We have a week and a half to explore close to home. Often our trips take us across the world. This time, we don’t need to content with carry-on luggage or airports. We simply load up the car and leave home.
Living in the Pacific Northwest, we are close to some of the world’s most beautiful natural areas. We have seen much of it but have never been to northern Vancouver Island.
Most visitors come to the large island, about the size of The Netherlands, to visit Victoria, the capital city of British Columbia. And while this is a gorgeous, friendly city with lots to do, the island has so much more to offer. On a previous trip we took our Westfalia camper through Victoria to Sooke and around the southern tip of the island to Port Renfrew and back to Cowichan. On this trip we saw stately rain forests, bears and isolated beaches.
We’ve driven through Port Alberni across the island from east to west to visit the small, quaint towns of Ucuelet and Tofino on the breathtaking west coast where surfers roam white beaches and hippies inhabit the coffee shops in town.
Qualicum First Nations Campsite
But this time, we drive north through Nanaimo and Qualicum to our first camping spot on the shore of the Salish Sea: the Qualicum First Nations Campground. This beautiful piece of land along the east coast of Vancouver Island offers many RV sites right along the water. Each site had water and a picnic table, several had sewer service. There were no toilet buildings but a few very clean, odourless port-a-potties did the job. We enjoyed staring over the water and listening to the waves as we fell asleep in our tent.
Only on the islands…
The next morning we packed up and drove north to the ferry to Denman and Hornby Islands. I hadn’t, until then, realized that you need to go to Denman first to get to Hornby. The brand new cable ferry ride took about 20 minutes. The fee of around 40.- was for two people and a car and allows us to stay on either island for as long we like, return fare included.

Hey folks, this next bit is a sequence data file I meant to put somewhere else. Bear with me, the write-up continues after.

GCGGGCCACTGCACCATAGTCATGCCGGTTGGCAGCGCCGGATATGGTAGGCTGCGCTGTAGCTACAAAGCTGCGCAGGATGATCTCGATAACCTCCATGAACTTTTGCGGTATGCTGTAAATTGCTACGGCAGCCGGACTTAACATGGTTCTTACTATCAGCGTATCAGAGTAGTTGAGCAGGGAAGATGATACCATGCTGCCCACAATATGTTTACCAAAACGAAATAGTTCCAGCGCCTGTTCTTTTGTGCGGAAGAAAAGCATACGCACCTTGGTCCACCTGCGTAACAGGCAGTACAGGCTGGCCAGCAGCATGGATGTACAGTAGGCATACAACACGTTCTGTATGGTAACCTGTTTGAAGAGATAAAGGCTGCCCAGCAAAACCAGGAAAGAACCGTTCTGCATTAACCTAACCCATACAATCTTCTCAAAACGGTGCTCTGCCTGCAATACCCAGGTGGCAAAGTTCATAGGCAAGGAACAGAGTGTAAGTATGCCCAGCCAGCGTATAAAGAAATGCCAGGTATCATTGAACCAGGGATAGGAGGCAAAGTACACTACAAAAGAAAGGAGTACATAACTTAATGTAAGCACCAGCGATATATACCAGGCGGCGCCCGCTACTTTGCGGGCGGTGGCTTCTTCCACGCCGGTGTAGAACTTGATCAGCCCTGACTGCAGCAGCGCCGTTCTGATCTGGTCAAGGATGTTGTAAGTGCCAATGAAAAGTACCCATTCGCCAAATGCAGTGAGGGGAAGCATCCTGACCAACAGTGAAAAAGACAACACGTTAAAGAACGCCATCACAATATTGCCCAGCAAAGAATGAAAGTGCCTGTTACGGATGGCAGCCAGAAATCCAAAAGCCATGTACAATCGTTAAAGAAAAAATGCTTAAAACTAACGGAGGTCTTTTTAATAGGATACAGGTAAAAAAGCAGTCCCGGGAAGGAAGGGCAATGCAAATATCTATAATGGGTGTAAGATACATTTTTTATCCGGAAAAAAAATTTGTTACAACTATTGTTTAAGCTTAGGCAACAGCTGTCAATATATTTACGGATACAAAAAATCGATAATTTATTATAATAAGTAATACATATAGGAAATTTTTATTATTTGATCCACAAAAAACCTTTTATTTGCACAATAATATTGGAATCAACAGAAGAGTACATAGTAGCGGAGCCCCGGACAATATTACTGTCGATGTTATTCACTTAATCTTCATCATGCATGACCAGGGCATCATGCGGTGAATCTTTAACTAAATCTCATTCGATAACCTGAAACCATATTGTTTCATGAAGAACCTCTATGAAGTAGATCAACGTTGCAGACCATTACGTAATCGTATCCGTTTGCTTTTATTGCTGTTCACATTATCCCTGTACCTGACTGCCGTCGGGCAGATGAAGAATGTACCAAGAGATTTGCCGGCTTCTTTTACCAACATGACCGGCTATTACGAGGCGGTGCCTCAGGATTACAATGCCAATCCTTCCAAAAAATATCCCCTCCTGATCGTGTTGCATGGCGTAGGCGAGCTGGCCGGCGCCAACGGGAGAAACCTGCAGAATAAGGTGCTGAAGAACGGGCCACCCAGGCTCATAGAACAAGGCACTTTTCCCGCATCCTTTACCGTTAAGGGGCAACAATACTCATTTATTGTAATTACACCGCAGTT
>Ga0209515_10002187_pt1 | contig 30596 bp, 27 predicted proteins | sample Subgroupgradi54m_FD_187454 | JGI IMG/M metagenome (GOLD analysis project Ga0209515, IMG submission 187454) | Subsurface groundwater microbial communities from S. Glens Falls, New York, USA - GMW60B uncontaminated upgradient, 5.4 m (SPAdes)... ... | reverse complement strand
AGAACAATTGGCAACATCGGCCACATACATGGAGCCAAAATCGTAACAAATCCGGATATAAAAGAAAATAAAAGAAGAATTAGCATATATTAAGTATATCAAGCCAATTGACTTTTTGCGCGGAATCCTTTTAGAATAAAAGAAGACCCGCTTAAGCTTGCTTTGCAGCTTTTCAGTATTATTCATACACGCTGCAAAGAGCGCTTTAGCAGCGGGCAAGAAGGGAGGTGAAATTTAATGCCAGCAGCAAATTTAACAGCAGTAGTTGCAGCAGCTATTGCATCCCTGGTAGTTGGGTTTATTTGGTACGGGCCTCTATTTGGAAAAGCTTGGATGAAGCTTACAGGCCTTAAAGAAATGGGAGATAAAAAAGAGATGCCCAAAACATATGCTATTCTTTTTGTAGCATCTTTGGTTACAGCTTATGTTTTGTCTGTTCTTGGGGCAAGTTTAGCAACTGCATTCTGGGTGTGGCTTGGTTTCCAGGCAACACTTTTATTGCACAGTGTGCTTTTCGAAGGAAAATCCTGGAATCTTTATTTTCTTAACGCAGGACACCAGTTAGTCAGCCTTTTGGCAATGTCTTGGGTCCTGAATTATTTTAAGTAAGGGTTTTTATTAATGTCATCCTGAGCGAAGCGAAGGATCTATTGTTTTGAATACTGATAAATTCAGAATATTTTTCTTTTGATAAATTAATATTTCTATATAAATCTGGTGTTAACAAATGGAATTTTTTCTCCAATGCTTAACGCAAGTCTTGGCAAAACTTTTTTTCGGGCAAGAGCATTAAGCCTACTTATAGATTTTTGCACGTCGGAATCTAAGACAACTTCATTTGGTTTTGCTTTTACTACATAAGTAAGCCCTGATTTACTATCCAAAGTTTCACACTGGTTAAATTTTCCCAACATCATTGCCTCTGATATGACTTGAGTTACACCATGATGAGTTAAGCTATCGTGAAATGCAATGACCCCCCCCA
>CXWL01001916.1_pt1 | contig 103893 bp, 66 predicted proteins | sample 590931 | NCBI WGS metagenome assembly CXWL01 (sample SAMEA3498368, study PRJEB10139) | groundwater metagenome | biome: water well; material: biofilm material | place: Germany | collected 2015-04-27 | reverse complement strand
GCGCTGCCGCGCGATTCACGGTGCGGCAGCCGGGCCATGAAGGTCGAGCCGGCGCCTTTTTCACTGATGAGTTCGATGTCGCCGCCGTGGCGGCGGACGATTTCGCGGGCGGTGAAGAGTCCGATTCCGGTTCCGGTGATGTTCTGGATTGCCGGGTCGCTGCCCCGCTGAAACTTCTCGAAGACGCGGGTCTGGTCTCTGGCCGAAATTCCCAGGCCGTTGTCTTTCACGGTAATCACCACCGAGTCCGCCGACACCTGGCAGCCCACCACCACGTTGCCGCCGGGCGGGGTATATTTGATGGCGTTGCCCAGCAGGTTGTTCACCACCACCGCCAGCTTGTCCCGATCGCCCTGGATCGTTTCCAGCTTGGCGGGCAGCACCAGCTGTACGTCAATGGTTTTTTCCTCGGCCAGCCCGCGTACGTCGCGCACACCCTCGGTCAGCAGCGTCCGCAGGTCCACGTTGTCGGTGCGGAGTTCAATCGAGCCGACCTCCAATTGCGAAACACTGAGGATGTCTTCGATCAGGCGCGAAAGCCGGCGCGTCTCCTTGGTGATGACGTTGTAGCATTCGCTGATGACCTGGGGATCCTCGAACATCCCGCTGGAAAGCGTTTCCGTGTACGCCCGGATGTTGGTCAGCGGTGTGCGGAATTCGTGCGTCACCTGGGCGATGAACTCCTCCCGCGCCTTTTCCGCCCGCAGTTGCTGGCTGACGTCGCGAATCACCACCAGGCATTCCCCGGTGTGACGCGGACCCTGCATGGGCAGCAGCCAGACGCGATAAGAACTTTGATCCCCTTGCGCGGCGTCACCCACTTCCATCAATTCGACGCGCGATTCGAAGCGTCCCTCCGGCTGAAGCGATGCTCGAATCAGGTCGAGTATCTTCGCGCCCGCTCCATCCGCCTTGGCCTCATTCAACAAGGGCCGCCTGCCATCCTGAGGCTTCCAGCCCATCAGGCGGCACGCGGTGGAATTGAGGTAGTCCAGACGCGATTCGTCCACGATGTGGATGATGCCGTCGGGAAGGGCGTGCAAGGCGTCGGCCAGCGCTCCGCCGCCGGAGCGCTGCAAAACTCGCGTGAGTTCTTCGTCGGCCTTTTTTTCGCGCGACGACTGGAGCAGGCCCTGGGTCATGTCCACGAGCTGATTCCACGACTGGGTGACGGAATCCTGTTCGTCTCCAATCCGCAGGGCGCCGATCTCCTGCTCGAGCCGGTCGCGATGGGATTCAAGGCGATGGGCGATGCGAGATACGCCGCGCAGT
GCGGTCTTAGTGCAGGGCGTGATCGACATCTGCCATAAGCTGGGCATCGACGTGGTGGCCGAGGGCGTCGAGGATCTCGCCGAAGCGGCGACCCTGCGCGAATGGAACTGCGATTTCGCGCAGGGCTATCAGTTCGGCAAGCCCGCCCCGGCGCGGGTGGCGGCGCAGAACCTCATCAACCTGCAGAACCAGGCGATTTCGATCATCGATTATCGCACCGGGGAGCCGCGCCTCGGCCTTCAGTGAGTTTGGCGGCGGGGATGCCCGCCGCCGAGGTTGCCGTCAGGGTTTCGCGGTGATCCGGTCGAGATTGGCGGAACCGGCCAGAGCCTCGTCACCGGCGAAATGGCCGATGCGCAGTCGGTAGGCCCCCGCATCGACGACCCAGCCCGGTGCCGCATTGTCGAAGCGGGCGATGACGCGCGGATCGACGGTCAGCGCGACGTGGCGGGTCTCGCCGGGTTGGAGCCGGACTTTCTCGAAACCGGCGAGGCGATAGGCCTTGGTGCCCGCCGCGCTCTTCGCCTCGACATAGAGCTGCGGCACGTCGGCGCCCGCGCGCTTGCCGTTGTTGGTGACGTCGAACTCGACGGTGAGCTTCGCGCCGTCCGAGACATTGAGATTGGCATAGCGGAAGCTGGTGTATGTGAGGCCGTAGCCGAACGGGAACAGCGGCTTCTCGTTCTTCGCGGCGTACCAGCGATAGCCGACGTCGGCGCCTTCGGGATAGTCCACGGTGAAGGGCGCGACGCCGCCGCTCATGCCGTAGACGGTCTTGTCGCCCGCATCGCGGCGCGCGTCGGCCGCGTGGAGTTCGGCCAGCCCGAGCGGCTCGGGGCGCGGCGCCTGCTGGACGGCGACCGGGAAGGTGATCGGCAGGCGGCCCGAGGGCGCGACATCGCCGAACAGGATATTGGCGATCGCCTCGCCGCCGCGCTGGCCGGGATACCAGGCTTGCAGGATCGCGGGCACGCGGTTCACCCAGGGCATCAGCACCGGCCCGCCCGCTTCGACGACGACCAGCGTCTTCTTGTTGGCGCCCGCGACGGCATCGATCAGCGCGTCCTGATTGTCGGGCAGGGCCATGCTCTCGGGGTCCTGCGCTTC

We decided to work our way back and scooted straight across Denman to Hornby. There we were surprised to find much still closed, even on the last day of May. The pub/restaurant by the ferry landing was closed. The bookstore was closed. And several signs along the way said ‘closed’. We drove several of the few roads on the island and liked what we saw: pastoral farms, very green, forests of tall evergreens and ferns. We found an eclectic cluster of Coop store, coffee shop, craft and clothing shops.
The detailed (free) island map showed a B & B, which did not seem to exist in reality. But a resort which, according to its website, was closed turned out to be open. Moral: don’t believe it until you see it.
The resort where we ended up staying two nights because it was so wonderful, is called Sea Breeze: http://www.seabreezelodge.com.
It offers spacious cottages right along the coast line. We sit on our porch in adirondack chairs to sip our morning coffee. The cottages are very private. Ours has a kitchen and fireplace. At $145.- this was not cheap but the kitchen allowed us to make all of our own meals, which made it the same or less expensive than a B & B room plus having to eat out.
There’s even a very good hot tub to soak in. And on the blustery nights we spent here, we sure enjoyed the fireplace.
We managed to go for a wonderful hike during the only time it rained while we were on Hornby. We did the return Ford Cove to Shingle Spit Trail, about 2.5 KM one way. Gorgeous setting, relatively level and a well maintained trail along the coast, amid towering cedars, ferns and gleaming arbutus. Nice to spot lots of fossil rocks along the way. But no cafe, no patio, no pub on either side. Just a marina at Ford Cove with a little store.
From Horny we drove back to Denman, which is apparently nicknamed ‘Hornby’s speed bump’ since most visitors race across it to reach the ferry to Hornby. To us Denman did indeed seem less attractive. Many of its roads were unpaved and we saw a plethora of signs telling us to “keep out” and “no trespassing”. There were not many services on the island – we did’t find a patio on the water, nor a cute little pub. We did discover a very good coffee shop, well hidden inside the local hardware store! In the back, a secret garden with brand new adirondack chairs invited us to linger. The bookstore next door was open and well stocked with good titles.
A 15 minute ferry ride took us back to the main island and we drove north to Comox, where we had booked a perfect AirBnB: the ground floor of a brand new house. A small living room, kitchen, bathroom and bedroom offered luxurious bedding and towels and everything we needed in a kitchen including muffins, fruit and coffee. For 75.- this was a perfect find and highly recommended.
Next blog: Port Hardy, Alert Bay and Telegraph Cove